There has been a lot of discussion of the role of Florida’s self-defense laws, known colloquially as the “stand your ground” law or “castle doctrine”. (I will chose to ignore the fact that most people in Florida do not live in castles).

Despite Sanford police statements saying otherwise, Zimmerman’s actions are not protected by such laws. This is according to Florida state Rep. Dennis Baxley, the prime sponsor of the “stand your ground” law.

Baxley writes (for Fox News, no less) that “Mr. Zimmerman’s unnecessary pursuit and confrontation of Trayvon Martin elevated the prospect of a violent episode and does not seem to be an act of self-defense as defined by the castle doctrine. There is no protection in the “Stand Your Ground” law for anyone who pursues and confronts people.”

This is common sense. You don’t get to chase someone, kill them, and then claim that they posed an immediate danger to your life. If you are chasing someone, they are not an immediate danger to you. They are the opposite, in fact.

Our problem, however, is more fundamental than Florida’s broad self-defense laws. There was simply no reason for Zimmerman to have a gun while he was on his neighborhood watch. To the extent that “stand your ground” laws legitimize gun possession outside the home or place of business, they are problematic, but the generational issue is that Florida is a “shall-issue” state. The idea that everyone is entitled to hide a means of deadly force on his or her person is not compatible with a peaceful or functional society.

These are the sorts of things that should be issued on a “shall-issue” basis:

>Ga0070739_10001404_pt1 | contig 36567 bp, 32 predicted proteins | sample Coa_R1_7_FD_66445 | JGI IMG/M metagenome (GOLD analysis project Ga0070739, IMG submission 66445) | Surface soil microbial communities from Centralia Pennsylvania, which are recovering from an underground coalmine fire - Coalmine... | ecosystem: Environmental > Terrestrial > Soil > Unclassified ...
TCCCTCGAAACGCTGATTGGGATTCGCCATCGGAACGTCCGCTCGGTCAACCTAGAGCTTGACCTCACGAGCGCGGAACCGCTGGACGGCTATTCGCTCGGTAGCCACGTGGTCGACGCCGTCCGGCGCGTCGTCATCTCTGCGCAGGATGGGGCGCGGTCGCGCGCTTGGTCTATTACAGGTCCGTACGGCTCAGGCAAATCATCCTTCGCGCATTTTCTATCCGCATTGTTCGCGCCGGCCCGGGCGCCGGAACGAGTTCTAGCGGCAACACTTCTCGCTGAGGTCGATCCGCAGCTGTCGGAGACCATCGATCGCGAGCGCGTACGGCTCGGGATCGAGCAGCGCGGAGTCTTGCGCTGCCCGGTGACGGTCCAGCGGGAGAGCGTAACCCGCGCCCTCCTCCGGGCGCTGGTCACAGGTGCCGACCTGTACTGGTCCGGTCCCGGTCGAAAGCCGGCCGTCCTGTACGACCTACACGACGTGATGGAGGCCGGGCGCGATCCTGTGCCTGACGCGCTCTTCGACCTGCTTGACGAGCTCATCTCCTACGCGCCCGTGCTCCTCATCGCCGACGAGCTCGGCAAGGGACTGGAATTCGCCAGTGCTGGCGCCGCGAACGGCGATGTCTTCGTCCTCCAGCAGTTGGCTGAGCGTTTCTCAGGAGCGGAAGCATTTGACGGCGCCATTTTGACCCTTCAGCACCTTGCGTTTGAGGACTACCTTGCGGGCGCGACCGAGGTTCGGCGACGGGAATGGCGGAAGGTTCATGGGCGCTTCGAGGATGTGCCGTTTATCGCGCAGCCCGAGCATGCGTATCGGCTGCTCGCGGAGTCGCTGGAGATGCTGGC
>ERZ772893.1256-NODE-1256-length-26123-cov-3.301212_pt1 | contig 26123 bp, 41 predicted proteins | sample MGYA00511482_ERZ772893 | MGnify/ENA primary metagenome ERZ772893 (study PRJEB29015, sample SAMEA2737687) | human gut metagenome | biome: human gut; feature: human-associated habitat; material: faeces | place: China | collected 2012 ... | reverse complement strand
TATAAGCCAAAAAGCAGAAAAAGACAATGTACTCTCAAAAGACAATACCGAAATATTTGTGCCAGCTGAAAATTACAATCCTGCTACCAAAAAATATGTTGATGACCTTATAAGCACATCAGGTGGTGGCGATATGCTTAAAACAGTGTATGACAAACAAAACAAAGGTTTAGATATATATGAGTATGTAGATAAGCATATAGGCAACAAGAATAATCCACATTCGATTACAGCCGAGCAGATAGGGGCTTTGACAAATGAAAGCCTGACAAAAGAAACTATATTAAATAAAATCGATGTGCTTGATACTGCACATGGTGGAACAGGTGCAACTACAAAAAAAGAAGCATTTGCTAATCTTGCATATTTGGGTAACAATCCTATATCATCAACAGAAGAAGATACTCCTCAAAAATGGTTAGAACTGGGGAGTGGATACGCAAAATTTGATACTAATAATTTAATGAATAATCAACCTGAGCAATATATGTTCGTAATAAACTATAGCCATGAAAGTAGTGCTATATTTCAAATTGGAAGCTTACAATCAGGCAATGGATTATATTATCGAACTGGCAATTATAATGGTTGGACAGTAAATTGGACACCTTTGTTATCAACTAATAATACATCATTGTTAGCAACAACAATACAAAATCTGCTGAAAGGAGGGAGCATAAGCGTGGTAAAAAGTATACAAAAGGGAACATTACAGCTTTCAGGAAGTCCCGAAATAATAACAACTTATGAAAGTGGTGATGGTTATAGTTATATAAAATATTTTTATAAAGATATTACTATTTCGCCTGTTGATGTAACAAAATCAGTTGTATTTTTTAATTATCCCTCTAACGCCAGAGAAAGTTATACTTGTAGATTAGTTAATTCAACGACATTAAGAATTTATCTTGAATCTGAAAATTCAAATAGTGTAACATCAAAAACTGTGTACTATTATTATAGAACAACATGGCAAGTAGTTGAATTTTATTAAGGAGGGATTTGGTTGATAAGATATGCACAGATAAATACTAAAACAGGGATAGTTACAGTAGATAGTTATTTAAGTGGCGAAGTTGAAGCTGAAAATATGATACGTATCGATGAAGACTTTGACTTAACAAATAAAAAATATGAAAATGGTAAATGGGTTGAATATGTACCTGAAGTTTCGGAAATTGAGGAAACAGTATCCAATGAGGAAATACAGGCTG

• Fishing licenses.
  • Parade permits.
  • Blue ribbons.

Notice that the above do not involve deadly force. That is because deadly force is not something that should be issued all willy-nilly.

I won’t accept a Second Amendment argument here. Zimmerman’s concealed possession while on his neighborhood watch is not “necessary to the security of a free state.” I am aware that many people and a majority of the Supreme Court disagree with me. I think that they are ideologues with a weak grasp of the realities of widespread gun possession.

The realities of widespread gun posession are that someone like Zimmerman can carry a weapon without demonstrating a need or an ability, and someone like Trayvon Martin can get killed without demonstrating a threat.


[i] For example, the night of Martin’s death, after Zimmerman describes Martin as a black male with “his hand in his waistband”, a 911 dispatcher asks “Are you following him?”

“Yep.”

“We don’t need you to do that”

Zimmerman of course, continued his pursuit.

[ii] http://licgweb.doacs.state.fl.us/firearms/acceptable_training_documentation.html
[iii] http://www.nrainstructors.org/searchcourse.aspx
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17 Comments on “Why was George Zimmerman carrying a gun?”